by Victor Parenza (@ParenzaBooks)
Smackdown’s world title scene is a mess. Every angle post-Elimination Chamber this year has seemingly found a way to get worse and worse. And for some reason the thought of, “Hey let’s add Great Khali to the equation”, seemed like a way to help spice things up. For the record, nothing is better when you add Khali to it.
I get it though. The WWE is pushing that new Indian market hard. Adding one of its most famous sons to the center of that push forward is a good business move for them. The dream scenario is to add 1 billion new fans to the WWE “Universe” (I still hate that term). Obviously that number is not going to happen, but they’ll gladly take a new million fans, or however many decide to jump aboard the WWE train. At the end of the day I respect that business decision, but they sure took a crappy route to get there.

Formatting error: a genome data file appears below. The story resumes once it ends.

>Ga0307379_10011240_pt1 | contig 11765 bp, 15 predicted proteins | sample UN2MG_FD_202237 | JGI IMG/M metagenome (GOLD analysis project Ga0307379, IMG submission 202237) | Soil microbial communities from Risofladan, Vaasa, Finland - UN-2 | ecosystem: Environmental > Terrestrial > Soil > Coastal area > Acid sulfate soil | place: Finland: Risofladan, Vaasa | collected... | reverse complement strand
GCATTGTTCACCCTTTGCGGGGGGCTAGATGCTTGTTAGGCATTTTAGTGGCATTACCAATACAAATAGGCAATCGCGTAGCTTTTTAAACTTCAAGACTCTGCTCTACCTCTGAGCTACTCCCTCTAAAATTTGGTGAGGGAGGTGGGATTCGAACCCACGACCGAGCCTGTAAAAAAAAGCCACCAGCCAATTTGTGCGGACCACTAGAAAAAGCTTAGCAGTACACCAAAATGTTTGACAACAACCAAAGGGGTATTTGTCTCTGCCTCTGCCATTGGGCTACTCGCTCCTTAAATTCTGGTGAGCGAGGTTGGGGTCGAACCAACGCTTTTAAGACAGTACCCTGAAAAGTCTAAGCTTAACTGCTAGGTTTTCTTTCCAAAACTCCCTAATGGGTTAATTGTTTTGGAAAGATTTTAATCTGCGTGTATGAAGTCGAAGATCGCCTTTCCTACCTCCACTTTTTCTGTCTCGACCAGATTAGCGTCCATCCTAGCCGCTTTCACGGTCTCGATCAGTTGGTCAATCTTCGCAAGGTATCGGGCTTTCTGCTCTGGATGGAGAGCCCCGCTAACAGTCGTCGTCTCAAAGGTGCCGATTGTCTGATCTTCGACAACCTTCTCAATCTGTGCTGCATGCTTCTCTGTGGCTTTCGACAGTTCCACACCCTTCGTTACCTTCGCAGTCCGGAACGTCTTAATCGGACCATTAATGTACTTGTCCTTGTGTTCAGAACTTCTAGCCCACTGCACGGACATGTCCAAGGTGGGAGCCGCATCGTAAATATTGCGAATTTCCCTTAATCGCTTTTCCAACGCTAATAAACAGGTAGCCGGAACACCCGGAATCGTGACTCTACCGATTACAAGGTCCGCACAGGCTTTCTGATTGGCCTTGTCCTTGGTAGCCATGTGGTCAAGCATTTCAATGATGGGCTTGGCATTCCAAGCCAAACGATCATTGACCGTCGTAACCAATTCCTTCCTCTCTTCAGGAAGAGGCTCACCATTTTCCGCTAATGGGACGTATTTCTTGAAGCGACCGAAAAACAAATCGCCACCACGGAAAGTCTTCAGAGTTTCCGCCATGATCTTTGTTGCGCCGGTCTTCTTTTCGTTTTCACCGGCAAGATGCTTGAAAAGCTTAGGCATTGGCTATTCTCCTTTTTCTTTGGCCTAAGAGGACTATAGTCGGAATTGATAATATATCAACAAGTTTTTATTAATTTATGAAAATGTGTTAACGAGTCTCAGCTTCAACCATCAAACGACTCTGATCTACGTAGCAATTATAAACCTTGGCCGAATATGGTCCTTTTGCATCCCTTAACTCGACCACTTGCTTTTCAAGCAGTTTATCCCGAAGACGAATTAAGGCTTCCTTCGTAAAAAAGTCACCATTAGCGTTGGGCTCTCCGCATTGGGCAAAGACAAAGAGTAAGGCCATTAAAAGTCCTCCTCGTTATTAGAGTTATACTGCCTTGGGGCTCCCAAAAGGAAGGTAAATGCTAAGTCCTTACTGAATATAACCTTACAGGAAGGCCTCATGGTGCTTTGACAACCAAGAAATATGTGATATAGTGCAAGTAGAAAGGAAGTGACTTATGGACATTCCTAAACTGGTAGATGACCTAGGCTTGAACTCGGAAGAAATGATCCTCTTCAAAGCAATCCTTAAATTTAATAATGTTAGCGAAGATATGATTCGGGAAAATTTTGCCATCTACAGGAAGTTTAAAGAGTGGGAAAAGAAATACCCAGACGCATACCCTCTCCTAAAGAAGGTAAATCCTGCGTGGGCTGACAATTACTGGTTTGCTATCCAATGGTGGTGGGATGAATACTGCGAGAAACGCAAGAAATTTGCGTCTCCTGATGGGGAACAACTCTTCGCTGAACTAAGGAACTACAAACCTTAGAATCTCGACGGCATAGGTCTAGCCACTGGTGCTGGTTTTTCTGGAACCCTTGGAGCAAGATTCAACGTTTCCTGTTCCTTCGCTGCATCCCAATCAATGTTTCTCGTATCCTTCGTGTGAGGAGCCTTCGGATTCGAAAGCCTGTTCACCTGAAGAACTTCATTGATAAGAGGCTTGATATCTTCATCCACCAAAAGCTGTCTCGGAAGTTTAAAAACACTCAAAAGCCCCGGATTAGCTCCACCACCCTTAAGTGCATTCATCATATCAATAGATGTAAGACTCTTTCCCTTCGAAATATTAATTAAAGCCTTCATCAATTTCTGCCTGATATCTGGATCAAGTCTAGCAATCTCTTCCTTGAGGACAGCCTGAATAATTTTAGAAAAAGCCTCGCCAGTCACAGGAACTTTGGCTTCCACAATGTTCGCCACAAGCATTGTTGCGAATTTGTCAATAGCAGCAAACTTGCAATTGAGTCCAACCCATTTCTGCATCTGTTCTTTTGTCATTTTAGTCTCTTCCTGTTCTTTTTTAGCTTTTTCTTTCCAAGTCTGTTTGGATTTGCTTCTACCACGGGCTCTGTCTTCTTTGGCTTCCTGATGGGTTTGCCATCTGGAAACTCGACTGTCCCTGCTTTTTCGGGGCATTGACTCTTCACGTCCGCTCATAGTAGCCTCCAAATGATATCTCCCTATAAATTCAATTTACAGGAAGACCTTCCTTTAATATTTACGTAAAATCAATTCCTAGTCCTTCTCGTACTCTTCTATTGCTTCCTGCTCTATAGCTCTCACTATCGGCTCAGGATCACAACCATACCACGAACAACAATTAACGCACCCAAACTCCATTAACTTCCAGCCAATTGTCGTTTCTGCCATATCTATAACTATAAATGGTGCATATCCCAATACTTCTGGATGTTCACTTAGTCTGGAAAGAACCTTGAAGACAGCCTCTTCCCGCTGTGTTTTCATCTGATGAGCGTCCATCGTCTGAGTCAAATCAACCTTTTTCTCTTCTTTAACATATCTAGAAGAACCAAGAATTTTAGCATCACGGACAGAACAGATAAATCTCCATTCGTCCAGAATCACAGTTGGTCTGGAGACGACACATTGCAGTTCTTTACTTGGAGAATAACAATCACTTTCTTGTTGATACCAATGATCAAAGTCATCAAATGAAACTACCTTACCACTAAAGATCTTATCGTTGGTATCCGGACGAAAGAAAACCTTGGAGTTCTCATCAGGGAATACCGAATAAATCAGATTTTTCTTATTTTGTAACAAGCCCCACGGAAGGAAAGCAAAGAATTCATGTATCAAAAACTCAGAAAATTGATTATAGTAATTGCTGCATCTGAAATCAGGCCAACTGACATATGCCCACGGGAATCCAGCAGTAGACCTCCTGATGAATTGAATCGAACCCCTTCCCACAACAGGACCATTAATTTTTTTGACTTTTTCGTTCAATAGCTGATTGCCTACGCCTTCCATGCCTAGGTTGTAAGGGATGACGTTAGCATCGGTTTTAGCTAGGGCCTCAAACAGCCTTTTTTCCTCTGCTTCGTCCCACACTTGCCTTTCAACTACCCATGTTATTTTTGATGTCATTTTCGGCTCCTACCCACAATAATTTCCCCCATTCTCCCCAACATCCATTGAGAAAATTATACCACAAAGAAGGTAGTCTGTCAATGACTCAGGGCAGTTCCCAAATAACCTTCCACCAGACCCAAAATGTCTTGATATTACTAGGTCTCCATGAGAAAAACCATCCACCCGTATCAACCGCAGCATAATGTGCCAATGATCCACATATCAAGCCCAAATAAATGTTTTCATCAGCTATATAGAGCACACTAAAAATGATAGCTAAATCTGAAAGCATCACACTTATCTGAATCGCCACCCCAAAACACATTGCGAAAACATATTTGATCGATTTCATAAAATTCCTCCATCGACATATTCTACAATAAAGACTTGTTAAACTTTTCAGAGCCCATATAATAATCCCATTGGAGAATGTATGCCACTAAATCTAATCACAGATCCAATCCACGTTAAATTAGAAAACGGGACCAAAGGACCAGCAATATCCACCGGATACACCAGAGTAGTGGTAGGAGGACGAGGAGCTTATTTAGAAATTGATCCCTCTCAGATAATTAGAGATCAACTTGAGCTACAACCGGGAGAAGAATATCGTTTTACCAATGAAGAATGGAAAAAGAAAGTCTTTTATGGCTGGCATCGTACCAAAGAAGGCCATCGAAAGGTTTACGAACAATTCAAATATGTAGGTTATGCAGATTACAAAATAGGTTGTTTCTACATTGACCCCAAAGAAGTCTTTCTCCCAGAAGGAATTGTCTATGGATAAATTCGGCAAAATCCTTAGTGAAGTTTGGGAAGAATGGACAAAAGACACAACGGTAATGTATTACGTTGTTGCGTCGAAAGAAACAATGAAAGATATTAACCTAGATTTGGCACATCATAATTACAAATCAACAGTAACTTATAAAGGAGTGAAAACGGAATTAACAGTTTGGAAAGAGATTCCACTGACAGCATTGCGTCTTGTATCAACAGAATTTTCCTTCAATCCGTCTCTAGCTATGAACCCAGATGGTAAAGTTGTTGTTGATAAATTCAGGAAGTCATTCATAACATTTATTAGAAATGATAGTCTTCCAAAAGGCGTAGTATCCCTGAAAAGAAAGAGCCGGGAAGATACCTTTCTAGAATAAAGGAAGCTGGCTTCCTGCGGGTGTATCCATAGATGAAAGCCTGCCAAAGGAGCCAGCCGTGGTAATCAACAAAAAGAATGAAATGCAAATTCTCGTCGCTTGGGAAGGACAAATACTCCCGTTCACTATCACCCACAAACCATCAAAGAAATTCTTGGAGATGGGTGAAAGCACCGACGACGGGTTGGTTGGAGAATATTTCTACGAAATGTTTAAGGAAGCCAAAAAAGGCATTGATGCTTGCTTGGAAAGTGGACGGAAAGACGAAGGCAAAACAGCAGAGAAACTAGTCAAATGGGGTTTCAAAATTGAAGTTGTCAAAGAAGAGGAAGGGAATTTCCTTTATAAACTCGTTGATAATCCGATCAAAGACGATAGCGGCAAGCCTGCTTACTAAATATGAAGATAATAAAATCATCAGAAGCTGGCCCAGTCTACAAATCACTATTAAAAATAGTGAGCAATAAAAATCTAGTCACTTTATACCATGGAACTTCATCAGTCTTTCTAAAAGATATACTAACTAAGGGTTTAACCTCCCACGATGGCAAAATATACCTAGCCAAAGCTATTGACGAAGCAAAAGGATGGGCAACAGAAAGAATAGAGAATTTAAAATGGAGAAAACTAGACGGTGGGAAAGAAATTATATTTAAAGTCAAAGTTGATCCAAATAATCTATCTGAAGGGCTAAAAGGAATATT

None of this is obviously Jinder’s fault. It’s entirely WWE creative. Let’s be honest Jinder was a job guy throughout his first stint, was fired, then came back only to be a jobber for eight months only to be hot-shotted to the world title. Don’t believe me? Here’s who he beat since coming back in 2016 prior to becoming number one contender: Heath Slater, Jack Swagger, Darren Young, and Curtis Axel. And that’s not even multiple wins against each guy. He beat each ONE time. So he had four wins in eight months against guys that were on his level, which as we established is a very low level. If this was the year 2000, he would have maybe been qualified to hold the hardcore title for 10 minutes before losing it back to Crash Holly. And we are supposed to take this man seriously as a credible world champion? Fuck me.